Sovereignty: God, State, and Self

Sovereignty: God, State, and Self

by Jean Bethke Elshtain
     
 

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In this seminal work in the fields of political history and political theory, Jean Bethke Elshtain shows how the powerful notion of sovereignty—complete independence and self-government—has irrevocably sculpted contemporary notions of God, state and self. Elshtain examines the conceptual underpinnings of sovereignty, considering the early modern ideas of

Overview


In this seminal work in the fields of political history and political theory, Jean Bethke Elshtain shows how the powerful notion of sovereignty—complete independence and self-government—has irrevocably sculpted contemporary notions of God, state and self. Elshtain examines the conceptual underpinnings of sovereignty, considering the early modern ideas of God that formed the basis for the modern paradigm of the sovereign state, and making the unprecedented claim that political theories of state sovereignty fuel contemporary understandings of sovereignty of the self—arguing, in other words, that when we understand why we have the politics we have, we will understand what makes humans themselves tick. The implications of Elshtain’s monumental thesis go as far as to suggest that self-sovereignty, which understands the self to be an independent, self-sufficient entity, undermines the bedrock on which human communities are fundamentally sustained. In thoughtful, provocative prose, Elshtain explores the connections between our political and ethical convictions, changing forever the way we understand the notion of sovereignty.

Editorial Reviews

Library Journal

Elshtain (social & political ethics, Univ. of Chicago; Just War Against Terror) deals here with the origins and development of our current concept of political and personal sovereignty, tracing its history from Augustine to Nietzsche and noting the move toward absolute autonomy of the state and the individual. According to Elshtain, even individual sovereignty becomes tyranny without relationships and community. We are created to love and that puts a limit on our sovereignty, she writes; "if we refuse to observe a limit, we are destroyers." Elshtain reexamines the relevant writings of Martin Luther, John Calvin, Thomas Hobbes, John Locke, and many others in light of her philosophical analysis. She also applies her insight to postmodernism, radical feminism, and other modern movements, showing in her approach a deep knowledge of her subject matter. An excellent scholarly, philosophical analysis of a difficult concept that Elshtain makes surprisingly accessible to readers outside her field; recommended primarily for academic and large public libraries.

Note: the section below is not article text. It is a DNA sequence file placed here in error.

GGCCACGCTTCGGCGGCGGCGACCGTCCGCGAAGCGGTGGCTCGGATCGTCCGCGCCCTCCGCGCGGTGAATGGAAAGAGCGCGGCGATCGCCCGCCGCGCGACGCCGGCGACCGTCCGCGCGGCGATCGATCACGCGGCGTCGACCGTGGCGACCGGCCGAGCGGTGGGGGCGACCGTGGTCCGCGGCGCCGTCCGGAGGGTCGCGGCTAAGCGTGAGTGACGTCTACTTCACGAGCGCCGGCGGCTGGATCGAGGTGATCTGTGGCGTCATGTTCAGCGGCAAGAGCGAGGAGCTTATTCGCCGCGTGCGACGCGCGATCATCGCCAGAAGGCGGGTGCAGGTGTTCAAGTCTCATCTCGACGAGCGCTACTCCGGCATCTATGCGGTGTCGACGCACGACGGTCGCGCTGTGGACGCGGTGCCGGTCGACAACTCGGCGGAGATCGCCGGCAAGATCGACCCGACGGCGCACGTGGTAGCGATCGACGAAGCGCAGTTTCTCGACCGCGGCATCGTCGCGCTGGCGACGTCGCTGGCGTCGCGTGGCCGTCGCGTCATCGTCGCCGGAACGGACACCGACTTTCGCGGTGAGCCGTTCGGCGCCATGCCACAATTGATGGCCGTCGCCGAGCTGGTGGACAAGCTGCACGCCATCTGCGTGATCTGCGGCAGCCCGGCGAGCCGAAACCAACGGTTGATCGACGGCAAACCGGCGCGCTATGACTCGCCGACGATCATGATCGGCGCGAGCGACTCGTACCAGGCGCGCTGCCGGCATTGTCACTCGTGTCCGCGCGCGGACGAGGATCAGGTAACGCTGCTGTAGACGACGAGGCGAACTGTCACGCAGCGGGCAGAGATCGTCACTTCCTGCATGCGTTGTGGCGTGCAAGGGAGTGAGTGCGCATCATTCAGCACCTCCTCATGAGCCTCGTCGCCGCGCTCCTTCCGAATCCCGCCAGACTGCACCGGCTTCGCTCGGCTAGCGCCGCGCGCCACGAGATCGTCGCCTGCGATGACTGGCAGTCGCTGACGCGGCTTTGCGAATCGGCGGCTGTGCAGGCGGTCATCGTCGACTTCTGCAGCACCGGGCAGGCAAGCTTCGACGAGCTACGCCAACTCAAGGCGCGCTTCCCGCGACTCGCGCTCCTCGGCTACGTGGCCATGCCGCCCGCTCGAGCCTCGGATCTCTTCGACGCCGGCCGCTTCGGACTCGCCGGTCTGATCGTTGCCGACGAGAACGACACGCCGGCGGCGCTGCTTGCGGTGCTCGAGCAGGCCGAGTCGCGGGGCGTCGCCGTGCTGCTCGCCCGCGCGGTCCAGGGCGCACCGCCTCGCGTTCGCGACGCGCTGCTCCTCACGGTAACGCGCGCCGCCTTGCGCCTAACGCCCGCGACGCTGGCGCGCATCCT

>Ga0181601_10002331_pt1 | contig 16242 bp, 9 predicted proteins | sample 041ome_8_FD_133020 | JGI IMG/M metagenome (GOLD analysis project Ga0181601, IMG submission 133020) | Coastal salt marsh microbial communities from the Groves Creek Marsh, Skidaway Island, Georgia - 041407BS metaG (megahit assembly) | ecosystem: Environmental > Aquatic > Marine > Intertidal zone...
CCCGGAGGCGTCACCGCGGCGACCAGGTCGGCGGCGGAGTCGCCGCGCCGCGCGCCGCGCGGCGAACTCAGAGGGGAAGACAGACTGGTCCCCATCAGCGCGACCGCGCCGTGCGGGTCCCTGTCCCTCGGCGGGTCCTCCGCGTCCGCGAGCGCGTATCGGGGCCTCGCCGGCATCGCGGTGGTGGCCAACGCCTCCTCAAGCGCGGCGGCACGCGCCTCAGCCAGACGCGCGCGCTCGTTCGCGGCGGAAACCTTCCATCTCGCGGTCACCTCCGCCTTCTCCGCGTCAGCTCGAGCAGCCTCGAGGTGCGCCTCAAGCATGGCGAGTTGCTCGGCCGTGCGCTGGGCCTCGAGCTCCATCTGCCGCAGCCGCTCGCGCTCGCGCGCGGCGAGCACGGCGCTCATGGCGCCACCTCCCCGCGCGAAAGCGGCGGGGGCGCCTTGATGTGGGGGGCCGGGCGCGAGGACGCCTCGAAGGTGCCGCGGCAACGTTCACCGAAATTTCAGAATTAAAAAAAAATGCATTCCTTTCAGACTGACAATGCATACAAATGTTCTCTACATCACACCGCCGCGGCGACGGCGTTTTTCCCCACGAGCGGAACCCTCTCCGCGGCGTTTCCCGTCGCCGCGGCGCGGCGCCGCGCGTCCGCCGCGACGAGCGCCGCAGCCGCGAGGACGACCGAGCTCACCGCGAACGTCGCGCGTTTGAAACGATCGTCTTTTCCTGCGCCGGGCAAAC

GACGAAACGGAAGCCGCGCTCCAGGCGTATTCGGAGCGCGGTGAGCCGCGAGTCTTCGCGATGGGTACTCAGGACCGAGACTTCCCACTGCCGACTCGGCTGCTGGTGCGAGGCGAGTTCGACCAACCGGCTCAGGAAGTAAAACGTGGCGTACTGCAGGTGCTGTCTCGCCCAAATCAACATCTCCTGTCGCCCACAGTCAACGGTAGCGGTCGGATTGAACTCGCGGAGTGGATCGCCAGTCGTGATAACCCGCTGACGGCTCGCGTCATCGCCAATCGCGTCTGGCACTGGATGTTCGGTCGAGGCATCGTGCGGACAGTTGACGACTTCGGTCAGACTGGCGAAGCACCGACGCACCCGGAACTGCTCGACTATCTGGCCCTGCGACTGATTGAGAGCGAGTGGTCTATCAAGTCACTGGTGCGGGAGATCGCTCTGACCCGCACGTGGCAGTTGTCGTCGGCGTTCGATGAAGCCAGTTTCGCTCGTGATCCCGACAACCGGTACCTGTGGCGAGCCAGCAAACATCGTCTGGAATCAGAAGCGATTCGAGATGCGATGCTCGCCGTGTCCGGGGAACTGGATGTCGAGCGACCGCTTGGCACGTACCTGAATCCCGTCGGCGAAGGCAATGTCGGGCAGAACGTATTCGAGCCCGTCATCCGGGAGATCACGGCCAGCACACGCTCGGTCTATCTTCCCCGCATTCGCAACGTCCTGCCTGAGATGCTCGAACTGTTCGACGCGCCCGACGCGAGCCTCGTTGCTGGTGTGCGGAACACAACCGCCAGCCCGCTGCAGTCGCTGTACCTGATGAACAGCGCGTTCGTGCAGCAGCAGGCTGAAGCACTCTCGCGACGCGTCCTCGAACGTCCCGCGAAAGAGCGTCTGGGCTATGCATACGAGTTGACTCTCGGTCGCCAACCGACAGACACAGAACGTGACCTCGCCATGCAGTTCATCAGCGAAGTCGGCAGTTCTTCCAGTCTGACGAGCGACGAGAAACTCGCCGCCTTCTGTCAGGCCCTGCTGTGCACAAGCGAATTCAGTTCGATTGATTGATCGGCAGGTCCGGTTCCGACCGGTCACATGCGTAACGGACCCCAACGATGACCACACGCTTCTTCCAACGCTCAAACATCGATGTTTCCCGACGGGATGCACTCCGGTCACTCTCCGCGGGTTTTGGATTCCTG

—C. Robert Nixon

Product Details

ISBN-13:
9780465028566
Publisher:
Basic Books
Publication date:
04/03/2012
Edition description:
First Trade Paper Edition
Pages:
368
Product dimensions:
6.10(w) x 9.10(h) x 1.10(d)
Age Range:
18 Years

Meet the Author


Jean Bethke Elshtain is the Laura Spelman Rockefeller Professor of Social and Political Ethics at The University of Chicago. She is the author of over four hundred essays in scholarly journals and journals of civic opinion, and some one hundred and seventy five book reviews, and was a contributing editor at The New Republic. Among her books are Jane Addams and the Dream of American Democracy (Basic, 2001), Just War Against Terror (Basic, 2003) and Democracy on Trial (Basic, 1995). She lives in Nashville, Tennessee and Chicago, Illinois.

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